WASHINGTON – Three months after a power shifting election, a majority of Americans still disapproves of Congress — a sign of public impatience with the new Democratic majority even among party loyalists.
Still, an Associated Press-Ipsos poll conducted this week shows that Congress' public image has improved slowly but steadily since the November elections when Iraq, corruption and partisan fighting drove congressional approval ratings below those of President Bush.
According to the poll, 65 percent of those surveyed disapprove of the way the president is handling his job, slightly up from his disapproval ratings last month. As for Congress, 58 percent disapproved of the work of lawmakers, a slight decrease from last month and a 14 percentage-point decrease from congressional disapproval last October.
Democrats ran on a message of changing the country's direction on the war and domestic policies, but Congress is still trying to find its voice on Iraq and legislation at the top of the Democratic agenda has yet to make its way through the Capitol and to the president's desk.
Even a majority of Democrats — 52 percent — disapprove of the work of Congress, indicating a desire for quicker action from the new Democratic management. Just 39 percent of Democrats approved of Congress, though that rating is a significant improvement from the 9 percent who approved in October.
"They are caught in a Catch-22, because Iraq is the thing that's on most people's minds and it has to be dealt with, and it leaves very little time and energy to do anything else," said Diane Bania of Clifton, N.J., who described herself as somewhat liberal and leaning Democrat.
Added Eleanore Putman, 86, of Deltona, Fla.: "The Democrats, right now, don't seem to be progressing well. They don't agree on much. I'm disappointed they don't immediately stop the troops from going to Iraq that Bush wants. I can't conceive that they would just sit there and talk."
The poll of 1,000 adults was conducted Feb. 5-7. It has a margin of error of plus or minus 3 percentage points.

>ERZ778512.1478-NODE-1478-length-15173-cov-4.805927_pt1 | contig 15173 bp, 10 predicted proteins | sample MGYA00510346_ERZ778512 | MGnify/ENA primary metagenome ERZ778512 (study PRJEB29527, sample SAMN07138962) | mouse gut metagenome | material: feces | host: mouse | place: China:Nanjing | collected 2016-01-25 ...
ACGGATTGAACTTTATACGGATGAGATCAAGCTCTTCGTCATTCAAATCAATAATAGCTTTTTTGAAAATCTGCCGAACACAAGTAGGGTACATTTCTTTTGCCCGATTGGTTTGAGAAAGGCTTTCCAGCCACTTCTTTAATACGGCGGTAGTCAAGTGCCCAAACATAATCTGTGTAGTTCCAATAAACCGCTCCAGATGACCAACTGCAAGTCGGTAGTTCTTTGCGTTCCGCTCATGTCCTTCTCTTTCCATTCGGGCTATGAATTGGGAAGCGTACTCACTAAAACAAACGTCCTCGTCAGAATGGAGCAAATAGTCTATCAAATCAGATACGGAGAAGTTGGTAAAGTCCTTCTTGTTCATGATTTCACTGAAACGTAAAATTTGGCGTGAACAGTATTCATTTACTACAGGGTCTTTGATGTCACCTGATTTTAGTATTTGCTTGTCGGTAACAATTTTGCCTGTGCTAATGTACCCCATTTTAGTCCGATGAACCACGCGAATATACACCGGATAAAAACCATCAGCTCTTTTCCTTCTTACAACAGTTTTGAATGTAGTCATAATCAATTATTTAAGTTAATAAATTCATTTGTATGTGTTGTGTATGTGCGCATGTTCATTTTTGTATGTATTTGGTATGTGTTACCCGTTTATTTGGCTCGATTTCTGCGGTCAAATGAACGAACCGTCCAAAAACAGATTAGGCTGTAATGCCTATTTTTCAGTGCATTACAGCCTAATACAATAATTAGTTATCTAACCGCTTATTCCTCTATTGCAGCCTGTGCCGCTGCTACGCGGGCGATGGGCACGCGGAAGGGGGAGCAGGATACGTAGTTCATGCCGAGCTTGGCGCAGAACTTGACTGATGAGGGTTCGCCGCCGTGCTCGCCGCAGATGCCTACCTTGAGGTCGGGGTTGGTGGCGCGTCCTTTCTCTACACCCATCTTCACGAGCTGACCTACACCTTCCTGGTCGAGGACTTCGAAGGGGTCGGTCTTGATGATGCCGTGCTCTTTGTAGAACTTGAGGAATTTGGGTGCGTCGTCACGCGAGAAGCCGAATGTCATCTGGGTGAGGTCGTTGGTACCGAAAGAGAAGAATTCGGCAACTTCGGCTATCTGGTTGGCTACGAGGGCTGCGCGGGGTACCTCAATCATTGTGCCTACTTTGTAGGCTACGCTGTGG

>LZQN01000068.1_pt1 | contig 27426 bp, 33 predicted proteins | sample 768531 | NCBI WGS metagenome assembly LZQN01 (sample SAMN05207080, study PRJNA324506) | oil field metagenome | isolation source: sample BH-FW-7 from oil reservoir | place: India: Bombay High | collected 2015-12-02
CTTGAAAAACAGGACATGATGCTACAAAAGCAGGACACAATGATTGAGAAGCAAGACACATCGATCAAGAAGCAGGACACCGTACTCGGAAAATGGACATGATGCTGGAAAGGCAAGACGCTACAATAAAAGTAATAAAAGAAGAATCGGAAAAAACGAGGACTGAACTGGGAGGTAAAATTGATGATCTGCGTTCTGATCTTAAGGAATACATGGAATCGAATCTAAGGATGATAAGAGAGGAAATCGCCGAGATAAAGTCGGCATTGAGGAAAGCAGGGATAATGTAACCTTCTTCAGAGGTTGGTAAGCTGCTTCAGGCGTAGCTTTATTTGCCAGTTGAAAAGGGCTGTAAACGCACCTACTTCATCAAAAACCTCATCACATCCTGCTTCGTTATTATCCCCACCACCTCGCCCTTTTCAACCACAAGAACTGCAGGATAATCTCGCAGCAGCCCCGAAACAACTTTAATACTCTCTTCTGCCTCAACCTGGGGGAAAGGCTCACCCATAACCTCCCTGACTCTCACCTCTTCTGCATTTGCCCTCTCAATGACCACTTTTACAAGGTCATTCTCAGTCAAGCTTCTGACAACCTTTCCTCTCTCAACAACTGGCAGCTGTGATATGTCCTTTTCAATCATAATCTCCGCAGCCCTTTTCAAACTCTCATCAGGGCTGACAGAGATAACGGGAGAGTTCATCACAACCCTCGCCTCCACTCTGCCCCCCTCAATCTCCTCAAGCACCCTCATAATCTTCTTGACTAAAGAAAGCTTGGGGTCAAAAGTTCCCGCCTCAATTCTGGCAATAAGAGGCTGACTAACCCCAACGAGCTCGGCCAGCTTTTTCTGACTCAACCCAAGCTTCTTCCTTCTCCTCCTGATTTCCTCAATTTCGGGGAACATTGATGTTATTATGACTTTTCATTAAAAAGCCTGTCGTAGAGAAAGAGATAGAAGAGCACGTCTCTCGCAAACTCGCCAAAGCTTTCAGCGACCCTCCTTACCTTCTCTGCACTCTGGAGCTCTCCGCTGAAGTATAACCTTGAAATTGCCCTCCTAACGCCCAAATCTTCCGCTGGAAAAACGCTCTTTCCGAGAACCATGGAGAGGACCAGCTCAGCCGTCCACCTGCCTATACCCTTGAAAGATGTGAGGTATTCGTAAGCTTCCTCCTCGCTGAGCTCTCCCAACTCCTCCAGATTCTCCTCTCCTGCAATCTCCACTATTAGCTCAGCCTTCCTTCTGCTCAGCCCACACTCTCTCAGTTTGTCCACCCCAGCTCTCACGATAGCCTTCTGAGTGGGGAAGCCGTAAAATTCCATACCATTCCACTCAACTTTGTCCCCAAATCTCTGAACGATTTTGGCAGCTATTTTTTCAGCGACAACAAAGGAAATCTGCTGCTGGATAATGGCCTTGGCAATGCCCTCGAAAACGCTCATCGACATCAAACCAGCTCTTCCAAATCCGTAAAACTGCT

The modest bounce in congressional approval is similar to that experienced by lawmakers after the 1994 elections that put Republicans in control of Congress.
Before the November 1994 elections, 23 percent approved of Congress, according to the Gallup Poll. Approval for Congress jumped to 33 percent in January, then 38 percent the following month before it stalled. Back then, the House quickly passed a number top Republican priorities only to see most of them die in the Senate.
The unease over the current Congress is also evident with some lawmakers, particularly those who were just elected on a message of change.
"It's going to take a lot more than a few weeks to show them that we are serious or that we are capable of making change," said Sen. Claire McCaskill, a newly elected Democrat from Missouri. "This is not the easiest place in the world to make change happen, and all of us who are new are kind of shaking our heads."
Senate Democrats and a handful of Republicans have been prepared for a week to vote on a nonbinding resolution opposing Bush's troop-boosting plan in Iraq. But Republicans blocked an attempt to move to the resolution and Republicans and Democratic leaders have been unable to agree on how to proceed to a vote. The House is expected to take up a resolution against the troop increase next week.
Meanwhile, the House in January moved swiftly through legislation that increased the minimum wage, lowered rates on certain tuition loans, expanded embryonic stem cell research, eliminated tax subsidies for oil companies and required the government to negotiate lower drug prices under Medicare. But that legislation is pending in the Senate, which traditionally moves at a more deliberate pace.
Republicans have 49 of the 100 seats in the Senate, giving them the numbers to block legislation unless Democrats can line up 60 votes to remove procedural obstacles. The 60-vote margin has so far caused delays in Senate action on Iraq and forced the Senate to include tax breaks in minimum wage legislation, thus forcing negotiations with the House.
Senate Majority Leader Harry Reid, D-Nev., saw reason to cheer the poll results, noting "a nice uptick about how people feel about Congress."
"What the House has done, what we're doing to catch up with them ... I think it's looking good," he said. He pointed to movement on ethics legislation and the minimum wage. And, he offered, "At least we're talking in a public fashion about Iraq. So I feel pretty good about how things are going."
Rep. John Larson of Connecticut, a member of the House Democratic leadership, said he understood the public's frustration, particularly after seeing prompt action in the House on domestic legislation, but not on Iraq.
"The average American is saying, why can't they just end this," he said. "The overall process, by its very structural nature, moves slowly. What the public is going to look for is persistence."
Bush's approval rating matched his lowest yet at 32 percent, with most of the disapproval aimed at his handling of the war in Iraq, the poll found. Whereas 55 percent disapproved of his handling of the economy, and 61 percent disapproved of his work on foreign policy and the war on terrorism, 67 percent opposed his handling of the war.
The poll shows that Bush got little or no benefit from his State of the Union speech last month when he outlined a domestic agenda on health care and energy and defended his call for more troops in Iraq.